You do the math! I recently curated Creative Skillset’s transFUSION conference, and this article is a response to that event. We need to be aware that the growth areas for fusion skills are around data, and not technology itself.
We need to be careful we don’t downplay maths and science just because those of us in the creative industries haven’t yet developed ways to interact with or assimilate these skill concerns. This means new levels of skills collaboration and a new way of thinking about who our industries really are.
On December the 4th 2013 Creative Skillset held transFUSION: the first conference for Higher Education lecturers, management and stakeholders to come together to discuss Fusion, one of the most pressing high level skills issues of our time, and I was lucky enough to curate the speakers and workshops. Whilst a success in many ways, it failed in one respect- science and STEM tutors kept away, so wider dialogues were circumvented. In a way it’s understandable (who are we creatives to the STEM subjects?) and although there was a great energy to the debates and discussions we had, it felt there was a voice missing at times.
So what is Fusion? There have been various attempts to articulate aspects of this space; in the United States’ STEAM has taken off as a riposte to an education system that privileges STEM (Science Technology Engineering and Maths) by diminishing Art, whilst over here the UK’s Council for Industry and Higher Education (now NCUB) uses the moniker of CDIT or Creative Digital Information Technology to represent this new converging space. We prefer Fusion as a nod to the CIHE’s own “The Fuse” report, which in 2010 first explored HE’s nascent responses to this digital disruption. To me Fusion has an extra dimension from all of the above; it’s the overlapping zones of Art/Creativity, STEM and Enterprise, which is the motor in our world of skills.
A SHOT IN THE ARM?
So why did we need a conference? Well, Fusion is all about the high level skills that universities impart, and it needs levels of interdisciplinarity and collaboration on a new scale, and in new ways. Today’s graduates are the next wave of entrepreneurs and innovators, so it makes sense to work with Universities to ensure that they are at the forefront of meeting this demand from industry.
The impact Fusion is already having on the world of work can’t be overestimated. The world now needs technical artists and creative coders in our creative industries, but every sector is effected. We need specialists with a broad knowledge of others in their pipeline and sophisticated team and project skills across all sectors of the economy. Employers across the economy need hybrid mixes of creativity, technology/STEM, forged with keen business awareness in their new recruits. These ingredients can be a challenge for HE, because it often demands the involvement of different disciplines and tutors collaborating across departments/faculties and even across institutions. I think that between Creative Skillset and HE we can work on Fusion to produce a new type of graduate.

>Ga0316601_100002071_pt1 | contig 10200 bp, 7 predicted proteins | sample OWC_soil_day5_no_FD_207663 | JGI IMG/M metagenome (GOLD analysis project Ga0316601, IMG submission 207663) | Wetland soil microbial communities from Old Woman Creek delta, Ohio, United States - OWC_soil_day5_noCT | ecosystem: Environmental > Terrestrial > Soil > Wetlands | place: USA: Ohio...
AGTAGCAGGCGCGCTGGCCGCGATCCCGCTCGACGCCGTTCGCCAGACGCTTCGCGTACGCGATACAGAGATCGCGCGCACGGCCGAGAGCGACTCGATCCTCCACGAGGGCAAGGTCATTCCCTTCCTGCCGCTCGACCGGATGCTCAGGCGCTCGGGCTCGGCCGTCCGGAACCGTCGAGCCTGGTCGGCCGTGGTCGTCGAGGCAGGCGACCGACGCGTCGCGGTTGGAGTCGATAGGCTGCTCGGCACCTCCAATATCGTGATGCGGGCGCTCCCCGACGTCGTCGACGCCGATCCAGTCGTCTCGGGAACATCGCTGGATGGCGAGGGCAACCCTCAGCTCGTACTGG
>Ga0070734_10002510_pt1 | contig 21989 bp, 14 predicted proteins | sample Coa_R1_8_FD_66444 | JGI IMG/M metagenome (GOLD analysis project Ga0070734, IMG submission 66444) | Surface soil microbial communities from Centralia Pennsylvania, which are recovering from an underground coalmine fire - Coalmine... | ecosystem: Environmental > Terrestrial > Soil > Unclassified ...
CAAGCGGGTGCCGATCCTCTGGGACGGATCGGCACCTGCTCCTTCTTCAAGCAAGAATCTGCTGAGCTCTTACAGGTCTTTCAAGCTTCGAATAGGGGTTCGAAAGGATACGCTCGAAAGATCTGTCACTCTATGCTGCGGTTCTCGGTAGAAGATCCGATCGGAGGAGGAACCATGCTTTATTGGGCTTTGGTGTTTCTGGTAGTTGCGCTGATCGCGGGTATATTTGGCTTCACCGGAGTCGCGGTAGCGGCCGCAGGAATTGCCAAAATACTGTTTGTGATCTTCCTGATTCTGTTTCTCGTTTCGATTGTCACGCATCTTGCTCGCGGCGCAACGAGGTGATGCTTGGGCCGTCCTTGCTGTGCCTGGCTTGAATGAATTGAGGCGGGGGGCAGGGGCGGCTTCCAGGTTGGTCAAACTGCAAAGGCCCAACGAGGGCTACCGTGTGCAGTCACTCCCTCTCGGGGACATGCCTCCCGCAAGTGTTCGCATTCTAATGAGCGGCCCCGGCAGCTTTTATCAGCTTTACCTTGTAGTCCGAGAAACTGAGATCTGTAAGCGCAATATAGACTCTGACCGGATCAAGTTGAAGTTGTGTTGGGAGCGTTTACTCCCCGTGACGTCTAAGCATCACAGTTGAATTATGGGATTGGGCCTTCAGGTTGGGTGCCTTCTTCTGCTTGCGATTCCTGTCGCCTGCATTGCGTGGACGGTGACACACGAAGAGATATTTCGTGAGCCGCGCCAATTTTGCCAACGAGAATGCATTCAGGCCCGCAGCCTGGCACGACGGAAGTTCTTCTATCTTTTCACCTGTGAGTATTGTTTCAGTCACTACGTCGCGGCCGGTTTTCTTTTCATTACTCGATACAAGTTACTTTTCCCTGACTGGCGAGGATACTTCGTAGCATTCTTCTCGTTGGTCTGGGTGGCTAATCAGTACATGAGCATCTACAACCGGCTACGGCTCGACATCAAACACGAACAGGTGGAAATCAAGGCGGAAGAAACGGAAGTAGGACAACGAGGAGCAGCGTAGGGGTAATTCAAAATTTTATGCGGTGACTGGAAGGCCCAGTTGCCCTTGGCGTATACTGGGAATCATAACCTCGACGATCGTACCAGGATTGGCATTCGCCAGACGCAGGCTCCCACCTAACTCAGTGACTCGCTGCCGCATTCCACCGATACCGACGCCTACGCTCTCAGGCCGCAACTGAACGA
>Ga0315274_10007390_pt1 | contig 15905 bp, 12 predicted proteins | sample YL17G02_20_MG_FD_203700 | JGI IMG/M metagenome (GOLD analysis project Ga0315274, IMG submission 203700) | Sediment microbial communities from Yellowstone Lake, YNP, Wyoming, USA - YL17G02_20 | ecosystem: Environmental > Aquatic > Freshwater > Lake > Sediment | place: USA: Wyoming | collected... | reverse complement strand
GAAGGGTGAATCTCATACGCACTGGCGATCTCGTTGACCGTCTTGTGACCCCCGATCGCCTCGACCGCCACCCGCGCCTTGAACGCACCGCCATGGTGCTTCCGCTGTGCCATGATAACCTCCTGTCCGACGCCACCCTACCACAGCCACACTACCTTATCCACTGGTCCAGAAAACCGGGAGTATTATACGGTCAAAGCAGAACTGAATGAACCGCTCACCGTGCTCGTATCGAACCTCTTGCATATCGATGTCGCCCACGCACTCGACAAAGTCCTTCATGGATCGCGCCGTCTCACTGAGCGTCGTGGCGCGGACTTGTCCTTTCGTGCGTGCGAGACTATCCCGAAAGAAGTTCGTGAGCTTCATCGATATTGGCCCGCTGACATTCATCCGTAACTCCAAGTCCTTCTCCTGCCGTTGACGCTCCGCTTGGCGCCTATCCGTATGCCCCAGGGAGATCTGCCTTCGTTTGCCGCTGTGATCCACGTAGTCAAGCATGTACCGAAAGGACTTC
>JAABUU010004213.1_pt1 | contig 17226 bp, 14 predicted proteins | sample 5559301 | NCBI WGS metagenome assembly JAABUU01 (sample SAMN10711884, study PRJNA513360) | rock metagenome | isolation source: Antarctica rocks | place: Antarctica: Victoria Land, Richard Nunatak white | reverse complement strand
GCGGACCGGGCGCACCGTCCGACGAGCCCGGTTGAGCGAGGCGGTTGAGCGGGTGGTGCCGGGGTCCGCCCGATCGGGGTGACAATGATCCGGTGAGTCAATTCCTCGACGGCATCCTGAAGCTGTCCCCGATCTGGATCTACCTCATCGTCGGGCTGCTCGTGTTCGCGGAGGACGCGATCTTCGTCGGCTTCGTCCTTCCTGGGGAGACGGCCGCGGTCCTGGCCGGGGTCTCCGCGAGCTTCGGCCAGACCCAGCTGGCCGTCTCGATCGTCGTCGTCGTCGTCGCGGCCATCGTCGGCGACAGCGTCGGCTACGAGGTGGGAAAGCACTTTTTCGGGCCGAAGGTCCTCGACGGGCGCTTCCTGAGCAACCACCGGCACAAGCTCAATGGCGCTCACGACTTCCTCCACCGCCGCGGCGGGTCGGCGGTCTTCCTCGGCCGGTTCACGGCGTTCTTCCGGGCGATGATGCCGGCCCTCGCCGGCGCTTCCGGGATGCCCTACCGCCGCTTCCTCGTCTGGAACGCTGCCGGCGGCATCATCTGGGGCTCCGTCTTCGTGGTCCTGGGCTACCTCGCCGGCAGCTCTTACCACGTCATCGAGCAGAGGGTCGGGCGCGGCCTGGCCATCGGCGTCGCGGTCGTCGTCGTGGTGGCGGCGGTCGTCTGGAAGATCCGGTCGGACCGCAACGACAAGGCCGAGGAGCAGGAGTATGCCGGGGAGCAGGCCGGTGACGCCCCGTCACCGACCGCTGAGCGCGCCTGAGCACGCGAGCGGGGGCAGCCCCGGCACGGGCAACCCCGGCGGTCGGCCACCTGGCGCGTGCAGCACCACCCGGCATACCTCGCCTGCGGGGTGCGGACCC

The lack of intercourse or fusion between Art and Creativity and Science or STEM isn’t new; it has long been reported on since CP Snow (who himself fused the two as novelist and scientist) shook the establishment in 1959 and the early 1960s with his expression of the breakdown of communication between the “two cultures”of modern society – the sciences and the humanities. The argument then was framed as an exhortation to compete more with German and American schools who were doing better than us at preparing their citizens equally in the sciences and humanities. Sound familiar?
Well, CIHE’s “The Fuse” author CEO and Chair of the Digital TV Group Dr David Docherty, said: “We believe that the UK has a window of opportunity in which to establish itself in the highly competitive, multi-trillion dollar CDIT market or be left trailing behind countries such as China, the US, Japan and Australia”. It’s the same fears that drive us now.
Looking back, the CP Snow debate may seem slightly rarified- bemoaning that scientists knew nothing of Shakespeare, (his lecture privileged literature) and conversely arts and humanities professionals knew nothing of the laws of thermodynamics or quantum physics. However the amalgamation of those parallel tracks of Art and Science probably only became critical exactly thirty years later when a certain scientist in CERN who had learnt about electronics (science) from tinkering with model railways (creativity) as a boy in south-west london went on to invent the World Wide Web. It’s the connectivity and the peer networks, open source technology and interdisciplinary skills that exploded out of this that essentially drives today’s fusion agenda.